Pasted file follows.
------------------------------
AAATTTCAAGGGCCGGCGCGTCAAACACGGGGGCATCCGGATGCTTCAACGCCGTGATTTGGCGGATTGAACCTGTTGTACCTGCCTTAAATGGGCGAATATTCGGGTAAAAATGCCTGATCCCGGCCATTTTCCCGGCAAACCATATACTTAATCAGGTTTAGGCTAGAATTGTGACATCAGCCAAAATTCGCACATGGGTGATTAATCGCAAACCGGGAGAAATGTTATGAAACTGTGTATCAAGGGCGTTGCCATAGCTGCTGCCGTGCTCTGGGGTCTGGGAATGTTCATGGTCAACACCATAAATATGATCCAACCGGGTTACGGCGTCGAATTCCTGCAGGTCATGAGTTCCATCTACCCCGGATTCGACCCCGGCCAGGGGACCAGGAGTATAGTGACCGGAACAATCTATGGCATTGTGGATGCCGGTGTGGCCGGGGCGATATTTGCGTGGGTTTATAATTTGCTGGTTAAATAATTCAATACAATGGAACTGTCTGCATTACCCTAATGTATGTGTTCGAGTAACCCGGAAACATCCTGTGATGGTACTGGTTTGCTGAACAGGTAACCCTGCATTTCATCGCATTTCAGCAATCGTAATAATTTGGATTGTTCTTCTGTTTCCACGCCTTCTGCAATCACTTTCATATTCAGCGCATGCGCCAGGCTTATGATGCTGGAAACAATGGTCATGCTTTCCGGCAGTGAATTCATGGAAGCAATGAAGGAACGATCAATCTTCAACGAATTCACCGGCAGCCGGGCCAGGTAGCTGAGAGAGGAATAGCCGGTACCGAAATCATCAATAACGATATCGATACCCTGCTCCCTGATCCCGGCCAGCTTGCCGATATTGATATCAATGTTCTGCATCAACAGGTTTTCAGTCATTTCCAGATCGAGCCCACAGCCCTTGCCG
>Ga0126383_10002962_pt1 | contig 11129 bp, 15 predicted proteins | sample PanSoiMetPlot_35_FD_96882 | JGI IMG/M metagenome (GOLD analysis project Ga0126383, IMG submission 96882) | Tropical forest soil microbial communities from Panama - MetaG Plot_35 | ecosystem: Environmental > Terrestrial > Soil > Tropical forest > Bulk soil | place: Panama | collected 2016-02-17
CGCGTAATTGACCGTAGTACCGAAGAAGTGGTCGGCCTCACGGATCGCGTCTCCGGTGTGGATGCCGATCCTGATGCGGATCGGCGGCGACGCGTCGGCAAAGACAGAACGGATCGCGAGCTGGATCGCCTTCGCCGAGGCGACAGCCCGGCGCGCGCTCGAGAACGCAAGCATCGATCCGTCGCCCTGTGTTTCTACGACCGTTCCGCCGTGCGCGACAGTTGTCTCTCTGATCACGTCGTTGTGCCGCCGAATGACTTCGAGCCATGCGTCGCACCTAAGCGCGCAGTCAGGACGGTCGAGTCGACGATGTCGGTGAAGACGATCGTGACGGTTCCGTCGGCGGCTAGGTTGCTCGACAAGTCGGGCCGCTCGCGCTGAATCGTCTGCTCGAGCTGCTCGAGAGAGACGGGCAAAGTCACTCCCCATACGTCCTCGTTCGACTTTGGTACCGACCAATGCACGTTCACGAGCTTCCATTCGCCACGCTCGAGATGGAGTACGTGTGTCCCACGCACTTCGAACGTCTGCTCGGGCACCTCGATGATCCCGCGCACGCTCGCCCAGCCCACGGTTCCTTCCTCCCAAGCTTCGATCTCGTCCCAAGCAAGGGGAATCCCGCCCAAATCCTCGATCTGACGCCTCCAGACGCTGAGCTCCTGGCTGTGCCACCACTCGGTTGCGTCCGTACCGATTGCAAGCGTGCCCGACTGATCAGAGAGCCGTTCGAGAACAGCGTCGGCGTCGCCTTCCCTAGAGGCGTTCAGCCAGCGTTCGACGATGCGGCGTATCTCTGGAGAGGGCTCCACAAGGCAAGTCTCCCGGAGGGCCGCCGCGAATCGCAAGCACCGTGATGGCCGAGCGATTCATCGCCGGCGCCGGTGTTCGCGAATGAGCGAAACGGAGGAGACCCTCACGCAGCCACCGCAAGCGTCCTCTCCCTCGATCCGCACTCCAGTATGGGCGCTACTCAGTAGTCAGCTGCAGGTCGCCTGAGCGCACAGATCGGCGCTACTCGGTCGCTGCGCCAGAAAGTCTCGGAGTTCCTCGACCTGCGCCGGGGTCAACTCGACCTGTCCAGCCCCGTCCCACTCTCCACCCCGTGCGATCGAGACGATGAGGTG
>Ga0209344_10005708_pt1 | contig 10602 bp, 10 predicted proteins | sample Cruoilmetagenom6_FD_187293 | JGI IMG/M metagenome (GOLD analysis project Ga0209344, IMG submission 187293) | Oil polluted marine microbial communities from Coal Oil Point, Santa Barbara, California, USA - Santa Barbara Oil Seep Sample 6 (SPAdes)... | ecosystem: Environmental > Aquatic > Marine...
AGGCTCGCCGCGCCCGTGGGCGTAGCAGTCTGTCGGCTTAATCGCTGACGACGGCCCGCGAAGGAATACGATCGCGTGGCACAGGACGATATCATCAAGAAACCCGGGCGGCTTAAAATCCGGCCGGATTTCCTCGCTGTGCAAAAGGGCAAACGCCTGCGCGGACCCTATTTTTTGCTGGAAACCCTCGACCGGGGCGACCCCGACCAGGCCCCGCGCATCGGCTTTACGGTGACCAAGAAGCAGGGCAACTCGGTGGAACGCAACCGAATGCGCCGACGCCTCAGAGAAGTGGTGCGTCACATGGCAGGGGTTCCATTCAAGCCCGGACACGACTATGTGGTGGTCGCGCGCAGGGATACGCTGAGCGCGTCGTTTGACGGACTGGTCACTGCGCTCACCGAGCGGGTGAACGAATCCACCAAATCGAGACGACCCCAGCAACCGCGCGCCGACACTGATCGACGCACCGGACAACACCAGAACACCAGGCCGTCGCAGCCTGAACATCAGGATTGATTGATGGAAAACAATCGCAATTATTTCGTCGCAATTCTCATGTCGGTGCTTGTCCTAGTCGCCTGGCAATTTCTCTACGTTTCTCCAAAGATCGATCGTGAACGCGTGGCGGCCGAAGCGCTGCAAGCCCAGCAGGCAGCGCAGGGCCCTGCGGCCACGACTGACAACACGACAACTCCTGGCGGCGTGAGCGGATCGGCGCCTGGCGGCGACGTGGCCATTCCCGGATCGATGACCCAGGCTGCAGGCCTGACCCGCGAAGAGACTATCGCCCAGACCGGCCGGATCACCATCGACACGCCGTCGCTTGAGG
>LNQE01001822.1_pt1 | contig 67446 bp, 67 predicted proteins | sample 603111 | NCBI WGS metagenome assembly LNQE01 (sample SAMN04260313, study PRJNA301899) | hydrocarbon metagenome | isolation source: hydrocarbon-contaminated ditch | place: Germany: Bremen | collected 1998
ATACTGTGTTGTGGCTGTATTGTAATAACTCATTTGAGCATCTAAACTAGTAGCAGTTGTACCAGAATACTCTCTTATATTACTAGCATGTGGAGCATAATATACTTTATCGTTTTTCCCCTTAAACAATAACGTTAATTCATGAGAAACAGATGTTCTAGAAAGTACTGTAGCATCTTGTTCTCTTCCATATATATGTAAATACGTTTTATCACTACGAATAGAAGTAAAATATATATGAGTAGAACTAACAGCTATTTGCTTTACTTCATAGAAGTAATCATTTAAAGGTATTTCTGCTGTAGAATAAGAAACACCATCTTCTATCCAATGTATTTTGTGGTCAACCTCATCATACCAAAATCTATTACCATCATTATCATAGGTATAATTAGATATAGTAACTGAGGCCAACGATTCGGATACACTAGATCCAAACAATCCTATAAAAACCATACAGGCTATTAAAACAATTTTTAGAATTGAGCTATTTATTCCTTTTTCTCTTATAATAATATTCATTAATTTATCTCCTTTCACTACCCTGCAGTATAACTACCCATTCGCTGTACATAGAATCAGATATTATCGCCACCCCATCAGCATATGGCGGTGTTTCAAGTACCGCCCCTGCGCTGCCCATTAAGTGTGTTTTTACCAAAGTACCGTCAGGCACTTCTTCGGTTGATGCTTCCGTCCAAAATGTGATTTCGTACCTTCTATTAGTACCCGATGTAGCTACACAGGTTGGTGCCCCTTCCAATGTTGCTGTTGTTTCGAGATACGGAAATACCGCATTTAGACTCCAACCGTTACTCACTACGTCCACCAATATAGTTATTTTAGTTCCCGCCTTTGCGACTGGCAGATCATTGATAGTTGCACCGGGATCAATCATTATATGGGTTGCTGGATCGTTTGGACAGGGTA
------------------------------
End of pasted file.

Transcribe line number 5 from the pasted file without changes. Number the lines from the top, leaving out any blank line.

AGGCTCGCCGCGCCCGTGGGCGTAGCAGTCTGTCGGCTTAATCGCTGACGACGGCCCGCGAAGGAATACGATCGCGTGGCACAGGACGATATCATCAAGAAACCCGGGCGGCTTAAAATCCGGCCGGATTTCCTCGCTGTGCAAAAGGGCAAACGCCTGCGCGGACCCTATTTTTTGCTGGAAACCCTCGACCGGGGCGACCCCGACCAGGCCCCGCGCATCGGCTTTACGGTGACCAAGAAGCAGGGCAACTCGGTGGAACGCAACCGAATGCGCCGACGCCTCAGAGAAGTGGTGCGTCACATGGCAGGGGTTCCATTCAAGCCCGGACACGACTATGTGGTGGTCGCGCGCAGGGATACGCTGAGCGCGTCGTTTGACGGACTGGTCACTGCGCTCACCGAGCGGGTGAACGAATCCACCAAATCGAGACGACCCCAGCAACCGCGCGCCGACACTGATCGACGCACCGGACAACACCAGAACACCAGGCCGTCGCAGCCTGAACATCAGGATTGATTGATGGAAAACAATCGCAATTATTTCGTCGCAATTCTCATGTCGGTGCTTGTCCTAGTCGCCTGGCAATTTCTCTACGTTTCTCCAAAGATCGATCGTGAACGCGTGGCGGCCGAAGCGCTGCAAGCCCAGCAGGCAGCGCAGGGCCCTGCGGCCACGACTGACAACACGACAACTCCTGGCGGCGTGAGCGGATCGGCGCCTGGCGGCGACGTGGCCATTCCCGGATCGATGACCCAGGCTGCAGGCCTGACCCGCGAAGAGACTATCGCCCAGACCGGCCGGATCACCATCGACACGCCGTCGCTTGAGG